FIG. 1 is a diagram illustrating a first embodiment of the present invention. Reference numerals D11 to D28 denote bit lines. Memory cells M11 to M116 are arranged at points where the bit lines cross a word line W1. In practice, a plurality of such word lines are arranged and memory cells that are two-dimensionally arranged are selected using word lines and data lines. Reference numerals S11 to S22 denote sense amplifiers for amplifying currents of the memory cells. Each sense amplifier is shared by four bit lines through four of the switches SS111 to SS224. The sense amplifiers are disposed at the right and left side of the memory array ARY. The bit lines are alternately connected to the sense amplifiers on the right and left sides of the memory cell array ARY, i.e., odd bit lines D11, D13, D15, D17 are connected to the sense amplifier S11 on the left side of the array ARY and even bit lines D12, D14, D16, D18 are connected to the sense amplifier S21 on the right side of the array ARY. Therefore, the sense amplifiers are arranged maintaining a pitch of eight bit lines. This facilitates the layout of the sense amplifiers. The bit lines are connected through switches SL111 to SL224 to latches L111 to L224 in a one-to-one manner. This means that the latches can be separated from the bit lines to maintain stored information when the latches are unnecessary. Data to be written into memory cells are stored in the latches. Voltages corresponding to the data in the latches are simultaneously applied to the memory cells in order to shorten the writing time. Each latch simply holds a voltage corresponding to 1 or 0, and requires less attention in regard to symmetry of parasitic capacitance or resistance in the layout or dispersion in the production than the sense amplifiers. According to the present invention in which the latches and sense amplifiers are provided independently of each other as described above, it is allowed to lay out the latches for each of the bit lines because the latches have short gate length MOS transistors. Signals amplified by the sense amplifiers are sent to a main amplifier in a subsequent stage (not shown in FIG. 1) through Y-selection switches Y11-Y22 and IO lines IO1 and IO2.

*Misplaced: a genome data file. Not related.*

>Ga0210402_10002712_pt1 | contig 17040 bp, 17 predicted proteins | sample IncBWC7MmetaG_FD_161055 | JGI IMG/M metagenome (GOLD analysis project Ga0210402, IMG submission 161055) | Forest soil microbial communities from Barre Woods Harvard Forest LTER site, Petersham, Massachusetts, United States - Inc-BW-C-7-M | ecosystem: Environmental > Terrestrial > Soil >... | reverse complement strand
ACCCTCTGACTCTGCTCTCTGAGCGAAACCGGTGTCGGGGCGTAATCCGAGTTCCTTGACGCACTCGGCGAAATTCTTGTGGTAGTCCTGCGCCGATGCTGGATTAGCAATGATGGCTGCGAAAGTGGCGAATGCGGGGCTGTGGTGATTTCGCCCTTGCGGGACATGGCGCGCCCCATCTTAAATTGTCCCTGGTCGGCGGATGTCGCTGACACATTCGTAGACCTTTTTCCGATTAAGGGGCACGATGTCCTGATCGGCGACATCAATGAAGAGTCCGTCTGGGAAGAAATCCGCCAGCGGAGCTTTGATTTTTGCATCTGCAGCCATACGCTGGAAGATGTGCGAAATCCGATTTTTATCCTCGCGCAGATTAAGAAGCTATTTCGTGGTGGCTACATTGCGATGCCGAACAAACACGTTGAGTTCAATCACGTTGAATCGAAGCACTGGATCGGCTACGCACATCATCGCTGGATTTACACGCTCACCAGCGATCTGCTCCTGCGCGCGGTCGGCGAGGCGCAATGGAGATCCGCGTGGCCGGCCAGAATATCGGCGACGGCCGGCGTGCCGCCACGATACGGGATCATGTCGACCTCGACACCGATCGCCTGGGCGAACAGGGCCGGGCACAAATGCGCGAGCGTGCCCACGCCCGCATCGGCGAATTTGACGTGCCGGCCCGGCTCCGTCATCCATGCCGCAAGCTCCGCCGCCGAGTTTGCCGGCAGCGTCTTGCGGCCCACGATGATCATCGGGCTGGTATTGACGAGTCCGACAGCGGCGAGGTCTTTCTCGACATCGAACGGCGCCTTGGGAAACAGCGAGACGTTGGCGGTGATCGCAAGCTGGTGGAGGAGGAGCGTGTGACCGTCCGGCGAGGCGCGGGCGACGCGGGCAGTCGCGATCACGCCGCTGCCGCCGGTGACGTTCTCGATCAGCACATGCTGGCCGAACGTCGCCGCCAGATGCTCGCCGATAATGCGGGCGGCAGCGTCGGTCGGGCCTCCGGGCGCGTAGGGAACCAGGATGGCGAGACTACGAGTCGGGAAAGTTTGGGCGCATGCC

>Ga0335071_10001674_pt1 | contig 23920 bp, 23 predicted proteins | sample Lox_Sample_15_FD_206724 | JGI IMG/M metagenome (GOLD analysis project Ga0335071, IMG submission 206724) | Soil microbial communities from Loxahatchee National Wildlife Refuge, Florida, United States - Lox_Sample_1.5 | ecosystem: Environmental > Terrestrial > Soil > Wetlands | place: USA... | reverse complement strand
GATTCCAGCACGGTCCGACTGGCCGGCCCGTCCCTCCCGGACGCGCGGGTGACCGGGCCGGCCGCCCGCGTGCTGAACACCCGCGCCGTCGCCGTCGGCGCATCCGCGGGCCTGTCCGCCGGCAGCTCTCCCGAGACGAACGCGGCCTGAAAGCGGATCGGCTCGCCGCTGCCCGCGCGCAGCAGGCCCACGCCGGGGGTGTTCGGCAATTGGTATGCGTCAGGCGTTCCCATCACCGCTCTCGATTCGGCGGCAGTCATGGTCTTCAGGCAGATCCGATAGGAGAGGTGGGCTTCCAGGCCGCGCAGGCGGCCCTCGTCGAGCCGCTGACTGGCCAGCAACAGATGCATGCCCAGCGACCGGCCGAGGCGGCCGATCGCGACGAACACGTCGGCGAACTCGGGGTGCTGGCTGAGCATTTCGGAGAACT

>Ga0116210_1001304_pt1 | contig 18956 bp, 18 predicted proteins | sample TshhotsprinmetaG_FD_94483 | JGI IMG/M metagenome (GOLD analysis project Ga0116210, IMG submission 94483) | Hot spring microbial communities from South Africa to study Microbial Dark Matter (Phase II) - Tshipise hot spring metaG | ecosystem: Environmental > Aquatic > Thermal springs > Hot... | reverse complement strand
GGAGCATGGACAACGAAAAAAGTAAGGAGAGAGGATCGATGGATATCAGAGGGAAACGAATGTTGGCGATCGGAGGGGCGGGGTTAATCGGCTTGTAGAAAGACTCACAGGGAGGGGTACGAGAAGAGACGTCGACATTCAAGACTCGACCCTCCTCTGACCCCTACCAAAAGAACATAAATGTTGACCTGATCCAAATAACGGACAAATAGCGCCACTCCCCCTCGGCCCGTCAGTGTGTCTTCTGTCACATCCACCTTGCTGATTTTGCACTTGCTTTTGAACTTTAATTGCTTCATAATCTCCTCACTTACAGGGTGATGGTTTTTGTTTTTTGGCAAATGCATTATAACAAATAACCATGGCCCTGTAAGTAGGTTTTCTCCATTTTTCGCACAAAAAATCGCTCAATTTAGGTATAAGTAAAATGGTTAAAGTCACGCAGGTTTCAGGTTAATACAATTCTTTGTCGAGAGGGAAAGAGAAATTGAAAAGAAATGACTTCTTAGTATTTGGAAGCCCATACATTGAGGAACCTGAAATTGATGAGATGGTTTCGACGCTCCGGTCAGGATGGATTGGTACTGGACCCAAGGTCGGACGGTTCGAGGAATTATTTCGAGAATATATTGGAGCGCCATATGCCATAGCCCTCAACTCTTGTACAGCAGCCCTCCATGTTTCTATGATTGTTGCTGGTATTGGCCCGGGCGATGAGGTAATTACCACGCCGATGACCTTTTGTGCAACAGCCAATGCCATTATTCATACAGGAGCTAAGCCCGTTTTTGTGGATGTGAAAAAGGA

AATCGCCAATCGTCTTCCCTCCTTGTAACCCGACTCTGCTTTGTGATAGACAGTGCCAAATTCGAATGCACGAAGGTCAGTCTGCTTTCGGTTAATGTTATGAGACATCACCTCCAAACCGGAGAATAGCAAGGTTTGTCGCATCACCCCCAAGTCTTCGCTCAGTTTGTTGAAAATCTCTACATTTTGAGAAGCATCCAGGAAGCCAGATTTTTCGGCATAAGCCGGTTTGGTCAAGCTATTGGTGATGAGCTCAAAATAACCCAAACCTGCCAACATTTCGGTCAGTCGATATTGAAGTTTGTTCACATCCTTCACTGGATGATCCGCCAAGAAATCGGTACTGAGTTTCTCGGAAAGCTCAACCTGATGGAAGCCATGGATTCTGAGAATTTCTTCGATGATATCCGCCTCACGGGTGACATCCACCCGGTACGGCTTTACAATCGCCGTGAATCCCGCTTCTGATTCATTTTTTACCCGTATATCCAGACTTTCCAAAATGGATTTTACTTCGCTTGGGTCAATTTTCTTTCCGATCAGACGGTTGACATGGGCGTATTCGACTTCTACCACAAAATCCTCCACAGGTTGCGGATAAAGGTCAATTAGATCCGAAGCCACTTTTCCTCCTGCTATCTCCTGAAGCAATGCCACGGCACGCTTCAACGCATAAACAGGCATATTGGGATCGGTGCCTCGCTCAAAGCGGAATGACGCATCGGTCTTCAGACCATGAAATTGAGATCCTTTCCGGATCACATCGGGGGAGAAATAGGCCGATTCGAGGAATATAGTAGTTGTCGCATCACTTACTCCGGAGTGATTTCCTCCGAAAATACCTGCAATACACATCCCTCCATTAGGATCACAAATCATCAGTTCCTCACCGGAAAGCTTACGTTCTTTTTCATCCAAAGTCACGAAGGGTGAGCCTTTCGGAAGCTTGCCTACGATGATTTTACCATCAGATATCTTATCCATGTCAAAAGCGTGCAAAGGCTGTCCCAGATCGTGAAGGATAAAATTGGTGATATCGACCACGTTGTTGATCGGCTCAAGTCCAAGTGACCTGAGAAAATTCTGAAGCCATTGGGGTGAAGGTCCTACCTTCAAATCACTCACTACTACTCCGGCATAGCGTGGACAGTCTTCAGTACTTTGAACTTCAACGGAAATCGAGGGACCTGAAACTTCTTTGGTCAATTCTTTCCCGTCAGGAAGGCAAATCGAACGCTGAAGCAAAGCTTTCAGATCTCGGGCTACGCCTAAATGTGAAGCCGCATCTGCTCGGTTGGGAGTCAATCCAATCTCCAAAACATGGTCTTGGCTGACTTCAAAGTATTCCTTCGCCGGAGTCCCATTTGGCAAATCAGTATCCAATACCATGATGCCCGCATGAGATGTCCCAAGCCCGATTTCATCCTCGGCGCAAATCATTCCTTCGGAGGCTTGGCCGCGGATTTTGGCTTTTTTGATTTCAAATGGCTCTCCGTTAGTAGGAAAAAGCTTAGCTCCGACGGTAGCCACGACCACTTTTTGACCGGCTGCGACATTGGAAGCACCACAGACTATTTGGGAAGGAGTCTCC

FIG. 2 is a diagram illustrating a reading sequence of the present invention. The feature of this embodiment is that a sense amplifier is shared by a plurality of bit lines and, hence, signal amplification by the sense amplifier and transfer onto an IO line are repeated a number of times equal to the number of the bit lines sharing the sense amplifier. The neighboring bit lines are not selected when the right and left sense amplifiers are activated. This makes it possible to decrease interference among the bit lines. This is particularly effective in a system in which all of the bit lines are discharged by the memory cells as shown in FIG. 1.

First, a word line W1 is selected followed by the selection of the switches SS111, SS121, SS212 and S222. Thus, bit lines D11, D14, D21 and D24 are connected to the sense amplifiers S11, S12, S21 and S22, and data of memory cells M11, M14, M19 and M112 appear on the bit lines, respectively. Thereafter, the sense amplifiers S11, S12, S21 and S22 are turned on to amplify the signals on the bit lines. In this case, prior to amplifying the signals, the switches SS111, SS121, SS212 and SS222 can be turned off, and the signals may be amplified after large capacitances of the bit lines have been cut off by the switches. After sufficiently large signals are obtained by the sense amplifiers, the Y-selection switches Y11 and Y21 are switched to transfer the signals of M11 and M14 onto the IO lines IO1 and IO2. Successively, the Y-selection switches Y12 and Y22 are switched to transfer the signals of M19 and M112 onto the IO lines IO1 and IO2. The signals on the IO lines are transferred to the main amplifiers in a subsequent stage where the signals are amplified again and are output. After the transfer the signals to the IO lines is finished, the next memory cells M13, M16, M111 and M114 are read out by selecting switches SS112, SS122, SS213 and SS223. Thus, bit lines D13, D16, D23 and D26 are connected to the sense amplifiers, and the signals thereon are amplified by the sense amplifiers and are transferred onto the IO lines. Afterwards, the signals of other memory cells are amplified and transferred repetitively in the same manner as shown in FIG. 2. The operation may be carried out while keeping the word line selected or may be carried out while selecting the word line each time for the sense amplifier operation. Owing to the above-mentioned operation, the data of memory cells selected by a word line W1 can be read out.